We’ve been live-blogging the formation of Theresa May’s new government in charts (and with nuggets of insight from our Ministers Reflect project and from across the Institute). The Government published a full list of government ministers on Monday night, which included a few moves that hadn’t previously been announced. We’ve now updated our charts accordingly. So here’s a final summary… This is Theresa May’s Cabinet. Eleven previous attendees (Cameron, Osborne, Gove, Crabb, Morgan, Villiers, Whittingdale, Harper, Stowell, Letwin and Soubry) have gone. Four previous attendees have accepted junior ministerial positions outside Cabinet (Hancock, Hands, Anelay, Halfon). Amusingly, Patrick McLoughlin appeared to move department yesterday: the Chancellor of the Duchy of Lancaster was listed in DCMS yesterday morning (which we thought was odd)… …but had moved to the Cabinet Office by the end of the day. Which is where we thought he was to start with. With fewer people attending Cabinet than before the reshuffle, May’s Cabinet is actually the smallest since Tony Blair was Prime Minister. The lady is for churning – only at the Ministry of Defence did more than half of the ministers remain in post... Junior ministers matter as well as Secretaries of State. It’s usually the junior ministers who do a lot of the heavy lifting in parliament and in implementing policies. ...and we also have three new government departments. In the biggest changes to the machinery of government since Gordon Brown’s premiership:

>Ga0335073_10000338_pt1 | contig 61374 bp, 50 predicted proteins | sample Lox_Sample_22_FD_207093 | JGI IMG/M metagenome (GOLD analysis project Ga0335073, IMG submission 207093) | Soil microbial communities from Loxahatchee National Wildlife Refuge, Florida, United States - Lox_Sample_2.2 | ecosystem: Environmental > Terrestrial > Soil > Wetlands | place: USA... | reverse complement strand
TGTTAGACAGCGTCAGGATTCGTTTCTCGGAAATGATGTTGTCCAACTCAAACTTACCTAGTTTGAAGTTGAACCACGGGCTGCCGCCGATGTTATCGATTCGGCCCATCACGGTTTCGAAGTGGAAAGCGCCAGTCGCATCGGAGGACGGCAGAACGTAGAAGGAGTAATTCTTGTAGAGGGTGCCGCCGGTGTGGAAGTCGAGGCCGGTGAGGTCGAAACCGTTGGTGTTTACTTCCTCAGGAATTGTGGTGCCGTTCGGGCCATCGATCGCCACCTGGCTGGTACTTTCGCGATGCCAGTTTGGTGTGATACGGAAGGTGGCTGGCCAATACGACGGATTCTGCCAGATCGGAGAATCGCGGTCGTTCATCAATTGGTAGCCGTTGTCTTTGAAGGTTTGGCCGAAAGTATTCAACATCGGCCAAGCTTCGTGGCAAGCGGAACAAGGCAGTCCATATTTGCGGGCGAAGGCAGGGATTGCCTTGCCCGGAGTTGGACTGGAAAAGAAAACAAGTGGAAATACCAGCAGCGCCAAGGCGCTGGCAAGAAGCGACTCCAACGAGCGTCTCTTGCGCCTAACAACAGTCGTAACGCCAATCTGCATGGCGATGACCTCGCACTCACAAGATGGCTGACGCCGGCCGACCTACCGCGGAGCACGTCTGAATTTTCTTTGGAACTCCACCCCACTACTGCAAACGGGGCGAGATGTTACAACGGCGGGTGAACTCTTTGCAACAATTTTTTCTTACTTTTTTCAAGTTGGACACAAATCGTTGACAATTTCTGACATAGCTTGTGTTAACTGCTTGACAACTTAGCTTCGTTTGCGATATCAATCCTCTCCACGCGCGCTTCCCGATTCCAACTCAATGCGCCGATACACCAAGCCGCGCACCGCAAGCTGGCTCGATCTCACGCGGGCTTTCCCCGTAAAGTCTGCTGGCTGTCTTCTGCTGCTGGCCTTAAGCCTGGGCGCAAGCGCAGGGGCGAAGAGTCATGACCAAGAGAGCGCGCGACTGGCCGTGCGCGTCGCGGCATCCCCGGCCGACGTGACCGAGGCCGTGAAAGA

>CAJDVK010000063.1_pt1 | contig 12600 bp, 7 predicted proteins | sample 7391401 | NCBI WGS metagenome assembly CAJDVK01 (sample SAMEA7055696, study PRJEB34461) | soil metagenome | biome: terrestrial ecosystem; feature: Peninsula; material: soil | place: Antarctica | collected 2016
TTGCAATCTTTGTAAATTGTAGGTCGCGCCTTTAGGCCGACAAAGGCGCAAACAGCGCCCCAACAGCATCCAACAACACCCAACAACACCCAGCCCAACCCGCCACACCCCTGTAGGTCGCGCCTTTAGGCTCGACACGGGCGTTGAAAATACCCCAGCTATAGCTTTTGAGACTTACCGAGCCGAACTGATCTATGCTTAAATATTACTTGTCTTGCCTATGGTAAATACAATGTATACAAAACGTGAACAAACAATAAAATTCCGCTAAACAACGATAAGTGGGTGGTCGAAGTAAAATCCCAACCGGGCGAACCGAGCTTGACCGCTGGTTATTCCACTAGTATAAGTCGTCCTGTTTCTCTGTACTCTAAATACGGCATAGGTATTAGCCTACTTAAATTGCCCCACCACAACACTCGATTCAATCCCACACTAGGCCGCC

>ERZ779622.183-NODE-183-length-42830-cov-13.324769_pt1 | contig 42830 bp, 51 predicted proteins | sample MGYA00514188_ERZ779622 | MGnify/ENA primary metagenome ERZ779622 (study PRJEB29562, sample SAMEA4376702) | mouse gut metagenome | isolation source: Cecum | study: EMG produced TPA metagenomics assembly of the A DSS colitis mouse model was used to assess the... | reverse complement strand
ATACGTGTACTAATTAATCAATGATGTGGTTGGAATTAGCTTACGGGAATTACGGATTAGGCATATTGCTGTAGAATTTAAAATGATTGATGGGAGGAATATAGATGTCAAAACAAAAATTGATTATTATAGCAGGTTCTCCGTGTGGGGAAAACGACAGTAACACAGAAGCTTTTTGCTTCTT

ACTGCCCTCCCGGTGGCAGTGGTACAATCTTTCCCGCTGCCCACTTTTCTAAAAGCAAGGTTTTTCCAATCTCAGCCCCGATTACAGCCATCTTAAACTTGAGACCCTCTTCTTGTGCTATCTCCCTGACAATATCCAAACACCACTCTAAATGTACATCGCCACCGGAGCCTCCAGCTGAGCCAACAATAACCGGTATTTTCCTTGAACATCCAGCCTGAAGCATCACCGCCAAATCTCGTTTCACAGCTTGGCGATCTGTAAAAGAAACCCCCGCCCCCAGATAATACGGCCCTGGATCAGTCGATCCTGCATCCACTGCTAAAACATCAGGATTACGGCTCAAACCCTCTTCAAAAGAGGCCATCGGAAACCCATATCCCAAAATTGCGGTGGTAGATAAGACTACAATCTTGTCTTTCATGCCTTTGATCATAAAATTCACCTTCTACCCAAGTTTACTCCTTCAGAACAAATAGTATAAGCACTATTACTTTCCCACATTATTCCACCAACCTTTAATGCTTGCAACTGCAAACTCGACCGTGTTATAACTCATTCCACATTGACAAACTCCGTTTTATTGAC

- BIS absorbed DECC to become the Department for Business, Energy and Industrial Strategy, and lost responsibility for further and higher education, skills and apprenticeships to DfE
- BIS lost trade to a new Department for International Trade
- a new Department for Exiting the European Union was created.
The Government finally gave some further details on the changes in a ministerial statement from the PM late on Monday (Jill Rutter looked more closely at that yesterday). But there are still questions about other changes – e.g. civil society apparently moving from the Cabinet Office to DCMS. The Cabinet Office ministerial team is actually half of what it was before the reshuffle, while MoJ has also lost three ministerial posts, going from seven ministers to four. The new Department for Business, Energy and Industrial Strategy has six ministers – fewer than the eight in its predecessor BIS (there were three in DECC). The gender balance hasn’t shifted much, although there’s a slightly higher percentage of women in the Cabinet… Although a slightly lower percentage of all ministers are female, it’s still higher than the percentage of Conservative MPs who are women. Looking at individual departments, there are five without a female minister – the Cabinet Office, DCLG and Transport as well as the new Departments for International Trade and Exiting the European Union. In four departments, half or more of the ministers are women and all are headed by a female Secretary of State: DfID (Patel), Defra (Leadsom), DCMS (Bradley) and the Home Office (Rudd). …and a higher percentage of the Cabinet were supporters of Brexit than before. Representation of leavers has increased at every level of government, but still isn’t quite as high as the percentage of Conservative MPs that supported Brexit. In four departments, half or more of ministers supported Brexit: Transport, DfID, Defra and the Department for Exiting the European Union.